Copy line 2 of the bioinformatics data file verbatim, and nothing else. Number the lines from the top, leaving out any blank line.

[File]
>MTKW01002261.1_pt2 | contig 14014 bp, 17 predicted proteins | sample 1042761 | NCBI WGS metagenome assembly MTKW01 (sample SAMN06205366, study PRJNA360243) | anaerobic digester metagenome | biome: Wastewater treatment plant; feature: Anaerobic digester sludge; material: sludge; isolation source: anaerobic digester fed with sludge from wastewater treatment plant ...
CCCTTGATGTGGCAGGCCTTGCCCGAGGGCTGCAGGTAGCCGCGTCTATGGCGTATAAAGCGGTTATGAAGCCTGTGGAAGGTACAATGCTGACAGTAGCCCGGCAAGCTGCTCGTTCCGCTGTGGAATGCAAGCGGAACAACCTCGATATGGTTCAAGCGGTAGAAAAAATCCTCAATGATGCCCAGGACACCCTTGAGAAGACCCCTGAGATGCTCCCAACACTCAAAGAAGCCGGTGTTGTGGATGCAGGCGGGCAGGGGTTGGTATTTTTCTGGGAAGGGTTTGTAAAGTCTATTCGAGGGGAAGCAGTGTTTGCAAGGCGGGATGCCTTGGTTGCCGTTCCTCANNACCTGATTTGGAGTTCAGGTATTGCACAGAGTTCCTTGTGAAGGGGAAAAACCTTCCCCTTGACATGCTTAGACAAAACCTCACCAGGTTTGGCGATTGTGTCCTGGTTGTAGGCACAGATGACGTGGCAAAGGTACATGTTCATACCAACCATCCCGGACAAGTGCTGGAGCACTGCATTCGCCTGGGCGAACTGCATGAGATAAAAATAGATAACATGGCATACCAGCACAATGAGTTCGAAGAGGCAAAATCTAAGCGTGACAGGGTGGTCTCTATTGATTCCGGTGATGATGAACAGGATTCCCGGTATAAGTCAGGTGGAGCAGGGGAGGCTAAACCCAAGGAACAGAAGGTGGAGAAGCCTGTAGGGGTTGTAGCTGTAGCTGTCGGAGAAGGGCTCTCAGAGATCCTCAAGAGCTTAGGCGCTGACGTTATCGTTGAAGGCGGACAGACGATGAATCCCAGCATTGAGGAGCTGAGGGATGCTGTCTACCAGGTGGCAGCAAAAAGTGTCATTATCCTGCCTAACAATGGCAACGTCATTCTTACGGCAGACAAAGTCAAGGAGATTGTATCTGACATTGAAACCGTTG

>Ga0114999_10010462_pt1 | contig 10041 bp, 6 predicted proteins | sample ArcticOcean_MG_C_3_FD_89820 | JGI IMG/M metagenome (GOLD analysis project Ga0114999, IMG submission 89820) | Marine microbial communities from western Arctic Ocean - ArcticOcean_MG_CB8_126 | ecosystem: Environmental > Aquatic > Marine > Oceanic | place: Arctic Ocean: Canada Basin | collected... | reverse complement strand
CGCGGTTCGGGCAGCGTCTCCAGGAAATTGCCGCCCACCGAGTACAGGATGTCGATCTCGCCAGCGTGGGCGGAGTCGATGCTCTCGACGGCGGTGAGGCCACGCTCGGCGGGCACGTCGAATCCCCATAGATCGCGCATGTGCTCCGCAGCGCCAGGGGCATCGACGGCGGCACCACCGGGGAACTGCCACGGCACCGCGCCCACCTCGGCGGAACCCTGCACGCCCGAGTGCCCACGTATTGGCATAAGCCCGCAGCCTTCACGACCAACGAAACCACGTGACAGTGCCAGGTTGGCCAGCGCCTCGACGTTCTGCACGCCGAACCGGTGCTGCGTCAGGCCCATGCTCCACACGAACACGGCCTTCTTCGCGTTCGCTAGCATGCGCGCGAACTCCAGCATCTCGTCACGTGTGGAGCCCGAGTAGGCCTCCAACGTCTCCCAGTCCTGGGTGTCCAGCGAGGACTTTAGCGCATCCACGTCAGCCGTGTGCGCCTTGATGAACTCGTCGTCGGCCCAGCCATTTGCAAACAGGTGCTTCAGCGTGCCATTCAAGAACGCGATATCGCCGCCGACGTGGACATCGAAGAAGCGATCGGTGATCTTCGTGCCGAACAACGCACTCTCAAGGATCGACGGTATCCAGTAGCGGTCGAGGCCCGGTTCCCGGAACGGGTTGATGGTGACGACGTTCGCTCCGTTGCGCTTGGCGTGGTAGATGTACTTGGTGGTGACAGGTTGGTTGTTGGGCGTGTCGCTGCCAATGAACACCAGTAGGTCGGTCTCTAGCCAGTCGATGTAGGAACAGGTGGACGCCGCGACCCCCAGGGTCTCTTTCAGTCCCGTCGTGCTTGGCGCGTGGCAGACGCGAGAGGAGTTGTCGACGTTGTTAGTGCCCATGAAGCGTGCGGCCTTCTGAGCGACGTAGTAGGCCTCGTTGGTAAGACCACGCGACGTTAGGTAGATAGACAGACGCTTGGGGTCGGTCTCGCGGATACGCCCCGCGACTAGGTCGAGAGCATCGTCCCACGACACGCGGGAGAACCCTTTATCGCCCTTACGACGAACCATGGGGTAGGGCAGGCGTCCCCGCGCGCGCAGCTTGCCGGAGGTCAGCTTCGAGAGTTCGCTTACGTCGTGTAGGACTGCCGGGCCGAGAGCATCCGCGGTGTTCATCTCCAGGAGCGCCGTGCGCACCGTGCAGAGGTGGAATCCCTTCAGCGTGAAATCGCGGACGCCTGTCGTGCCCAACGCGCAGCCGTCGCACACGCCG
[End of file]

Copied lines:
CCCTTGATGTGGCAGGCCTTGCCCGAGGGCTGCAGGTAGCCGCGTCTATGGCGTATAAAGCGGTTATGAAGCCTGTGGAAGGTACAATGCTGACAGTAGCCCGGCAAGCTGCTCGTTCCGCTGTGGAATGCAAGCGGAACAACCTCGATATGGTTCAAGCGGTAGAAAAAATCCTCAATGATGCCCAGGACACCCTTGAGAAGACCCCTGAGATGCTCCCAACACTCAAAGAAGCCGGTGTTGTGGATGCAGGCGGGCAGGGGTTGGTATTTTTCTGGGAAGGGTTTGTAAAGTCTATTCGAGGGGAAGCAGTGTTTGCAAGGCGGGATGCCTTGGTTGCCGTTCCTCANNACCTGATTTGGAGTTCAGGTATTGCACAGAGTTCCTTGTGAAGGGGAAAAACCTTCCCCTTGACATGCTTAGACAAAACCTCACCAGGTTTGGCGATTGTGTCCTGGTTGTAGGCACAGATGACGTGGCAAAGGTACATGTTCATACCAACCATCCCGGACAAGTGCTGGAGCACTGCATTCGCCTGGGCGAACTGCATGAGATAAAAATAGATAACATGGCATACCAGCACAATGAGTTCGAAGAGGCAAAATCTAAGCGTGACAGGGTGGTCTCTATTGATTCCGGTGATGATGAACAGGATTCCCGGTATAAGTCAGGTGGAGCAGGGGAGGCTAAACCCAAGGAACAGAAGGTGGAGAAGCCTGTAGGGGTTGTAGCTGTAGCTGTCGGAGAAGGGCTCTCAGAGATCCTCAAGAGCTTAGGCGCTGACGTTATCGTTGAAGGCGGACAGACGATGAATCCCAGCATTGAGGAGCTGAGGGATGCTGTCTACCAGGTGGCAGCAAAAAGTGTCATTATCCTGCCTAACAATGGCAACGTCATTCTTACGGCAGACAAAGTCAAGGAGATTGTATCTGACATTGAAACCGTTG